• Views from Penobscot Mountain summit.

    Acadia

    National Park Maine

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  • Temporary Road Closure

    A section of the Western Mtn Road in Southwest Harbor will be closed until 8/18 while park crews replace a culvert with a new fish-friendly open bottom culvert. For more information and a map visit our Getting Around Page. More »

  • Trail Closure: Gorge Path weekdays, 7 am - 4 pm

    The section of the Gorge Path between the Hemlock Path intersection and the A. Murray Young Trail intersection is closed until rehabilitation work is completed. The closure will be in effect Mondays through Fridays only, from 7 am to 4 pm.

Mount Desert Island Visitor Management

Park Loop Road at Jordan Pond House

Park Loop Road at Jordan Pond House

Auto congestion, overflow parking, and erosion on popular trails are the most apparent symptoms of high use throughout park lands on MDI. Although park use has dropped dramatically from 2.8 million visits in 1995 to 2.5 million visits in 2002 and to 2.0 million visits in 2008, these symptoms continue in many locations throughout the park. Addressing visitor management and capacity for the MDI section of the park is complex and problematic, but it is recommended in the park’s 1992 General Management Plan.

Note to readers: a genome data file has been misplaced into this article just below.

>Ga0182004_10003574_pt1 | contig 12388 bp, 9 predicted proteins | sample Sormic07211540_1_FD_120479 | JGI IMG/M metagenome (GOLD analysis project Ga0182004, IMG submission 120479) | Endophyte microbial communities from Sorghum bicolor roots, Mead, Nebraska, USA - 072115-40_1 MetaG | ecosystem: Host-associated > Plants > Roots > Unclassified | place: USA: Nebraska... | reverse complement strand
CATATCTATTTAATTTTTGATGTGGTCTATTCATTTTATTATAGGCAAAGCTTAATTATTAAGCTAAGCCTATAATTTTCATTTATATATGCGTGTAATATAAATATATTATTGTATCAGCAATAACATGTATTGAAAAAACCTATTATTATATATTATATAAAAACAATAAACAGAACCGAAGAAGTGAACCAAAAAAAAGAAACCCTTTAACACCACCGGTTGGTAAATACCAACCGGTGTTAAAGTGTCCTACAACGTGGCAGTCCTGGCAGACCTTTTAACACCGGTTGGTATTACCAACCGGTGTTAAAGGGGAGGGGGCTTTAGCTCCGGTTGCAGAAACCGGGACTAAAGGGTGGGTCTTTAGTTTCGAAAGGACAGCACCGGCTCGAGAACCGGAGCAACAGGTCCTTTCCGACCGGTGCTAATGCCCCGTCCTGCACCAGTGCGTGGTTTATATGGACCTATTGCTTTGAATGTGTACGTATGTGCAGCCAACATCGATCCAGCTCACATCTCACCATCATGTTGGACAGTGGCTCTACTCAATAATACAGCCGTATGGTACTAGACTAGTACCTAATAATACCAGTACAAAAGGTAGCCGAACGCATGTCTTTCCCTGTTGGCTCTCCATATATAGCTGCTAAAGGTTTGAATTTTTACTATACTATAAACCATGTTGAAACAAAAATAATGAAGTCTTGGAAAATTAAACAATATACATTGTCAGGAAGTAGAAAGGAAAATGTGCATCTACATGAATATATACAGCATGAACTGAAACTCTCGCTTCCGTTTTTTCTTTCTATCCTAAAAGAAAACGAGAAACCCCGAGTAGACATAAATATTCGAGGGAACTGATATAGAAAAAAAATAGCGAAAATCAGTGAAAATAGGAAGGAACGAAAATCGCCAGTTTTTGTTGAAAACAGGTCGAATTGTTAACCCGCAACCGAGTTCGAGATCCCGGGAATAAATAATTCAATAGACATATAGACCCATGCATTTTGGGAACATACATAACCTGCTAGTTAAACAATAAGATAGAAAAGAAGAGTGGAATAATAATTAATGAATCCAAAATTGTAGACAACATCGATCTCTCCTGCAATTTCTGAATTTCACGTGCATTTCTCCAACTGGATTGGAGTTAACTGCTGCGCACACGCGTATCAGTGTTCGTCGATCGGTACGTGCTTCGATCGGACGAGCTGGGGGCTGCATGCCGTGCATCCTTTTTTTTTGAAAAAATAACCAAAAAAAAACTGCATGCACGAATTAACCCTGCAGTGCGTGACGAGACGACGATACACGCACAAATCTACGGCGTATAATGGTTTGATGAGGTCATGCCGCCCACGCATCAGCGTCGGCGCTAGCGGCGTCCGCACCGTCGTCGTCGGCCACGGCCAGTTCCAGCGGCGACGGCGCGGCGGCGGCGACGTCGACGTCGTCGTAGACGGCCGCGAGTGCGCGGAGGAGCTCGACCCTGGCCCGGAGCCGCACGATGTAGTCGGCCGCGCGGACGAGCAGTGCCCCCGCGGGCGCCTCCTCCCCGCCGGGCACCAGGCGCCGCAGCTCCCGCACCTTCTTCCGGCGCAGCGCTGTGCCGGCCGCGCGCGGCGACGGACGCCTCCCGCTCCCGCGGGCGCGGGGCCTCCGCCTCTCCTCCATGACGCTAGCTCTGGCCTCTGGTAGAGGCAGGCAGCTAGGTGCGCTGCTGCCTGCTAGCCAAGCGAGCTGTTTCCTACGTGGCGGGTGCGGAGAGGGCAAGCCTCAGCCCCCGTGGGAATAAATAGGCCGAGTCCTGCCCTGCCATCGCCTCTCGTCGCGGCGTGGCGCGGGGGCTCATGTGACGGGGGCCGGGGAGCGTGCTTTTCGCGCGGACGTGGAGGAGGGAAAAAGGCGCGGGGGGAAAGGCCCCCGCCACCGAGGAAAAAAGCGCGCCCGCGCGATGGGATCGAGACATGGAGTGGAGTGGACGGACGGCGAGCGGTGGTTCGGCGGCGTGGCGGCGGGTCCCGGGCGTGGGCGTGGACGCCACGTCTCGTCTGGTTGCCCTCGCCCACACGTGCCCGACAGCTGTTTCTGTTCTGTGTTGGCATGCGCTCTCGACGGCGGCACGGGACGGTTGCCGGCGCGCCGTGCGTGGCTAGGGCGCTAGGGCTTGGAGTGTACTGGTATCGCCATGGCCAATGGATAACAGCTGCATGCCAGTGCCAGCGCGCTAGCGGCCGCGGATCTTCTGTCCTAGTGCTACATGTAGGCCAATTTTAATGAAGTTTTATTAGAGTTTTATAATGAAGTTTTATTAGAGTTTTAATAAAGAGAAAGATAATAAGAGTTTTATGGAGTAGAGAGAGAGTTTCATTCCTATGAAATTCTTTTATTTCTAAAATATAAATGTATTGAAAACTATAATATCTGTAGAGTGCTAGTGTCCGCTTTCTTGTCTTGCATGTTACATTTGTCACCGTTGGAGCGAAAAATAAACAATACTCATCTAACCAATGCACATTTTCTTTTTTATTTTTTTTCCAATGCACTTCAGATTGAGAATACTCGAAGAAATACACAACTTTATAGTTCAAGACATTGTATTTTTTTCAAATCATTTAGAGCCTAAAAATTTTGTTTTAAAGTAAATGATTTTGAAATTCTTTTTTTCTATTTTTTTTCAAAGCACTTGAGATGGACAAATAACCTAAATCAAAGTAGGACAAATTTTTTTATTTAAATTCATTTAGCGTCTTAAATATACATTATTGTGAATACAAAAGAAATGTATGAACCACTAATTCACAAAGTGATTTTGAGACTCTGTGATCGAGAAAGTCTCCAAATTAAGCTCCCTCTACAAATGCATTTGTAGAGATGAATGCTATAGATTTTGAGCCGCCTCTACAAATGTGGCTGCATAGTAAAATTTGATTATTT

In 2000, Acadia National Park took the first step in this process, hosting a visitor capacity charrette (workshop). Park staff, local interests, and outside experts convened to brainstorm strategies for dealing with this issue.

The outcome was a report recommending ten potential strategies. This was followed up in 2003 by a visitor use management strategy prepared for the Acadia National Park Advisory Commission. A visitor management and capacity planning process began in 2003, and extensive social science research to support decision-making was conducted in 2004 and 2005. More research and inventory of resource conditions was conducted from 2007 to 2009. The intent is to address the popular areas of the park (such as Cadillac Mountain (see Cadillac Mountain link) as well as those sites less used. For details, see the link to the February 2006 Briefing Statement about the project.

Did You Know?

CCC members take a break from their work to admire the view along the ocean.

The Civilian Conservation Corps performed important work in Acadia National Park, including clearing brush, setting stones, and constructing Seawall Campground. Today park headquarters is located in the former CCC camp.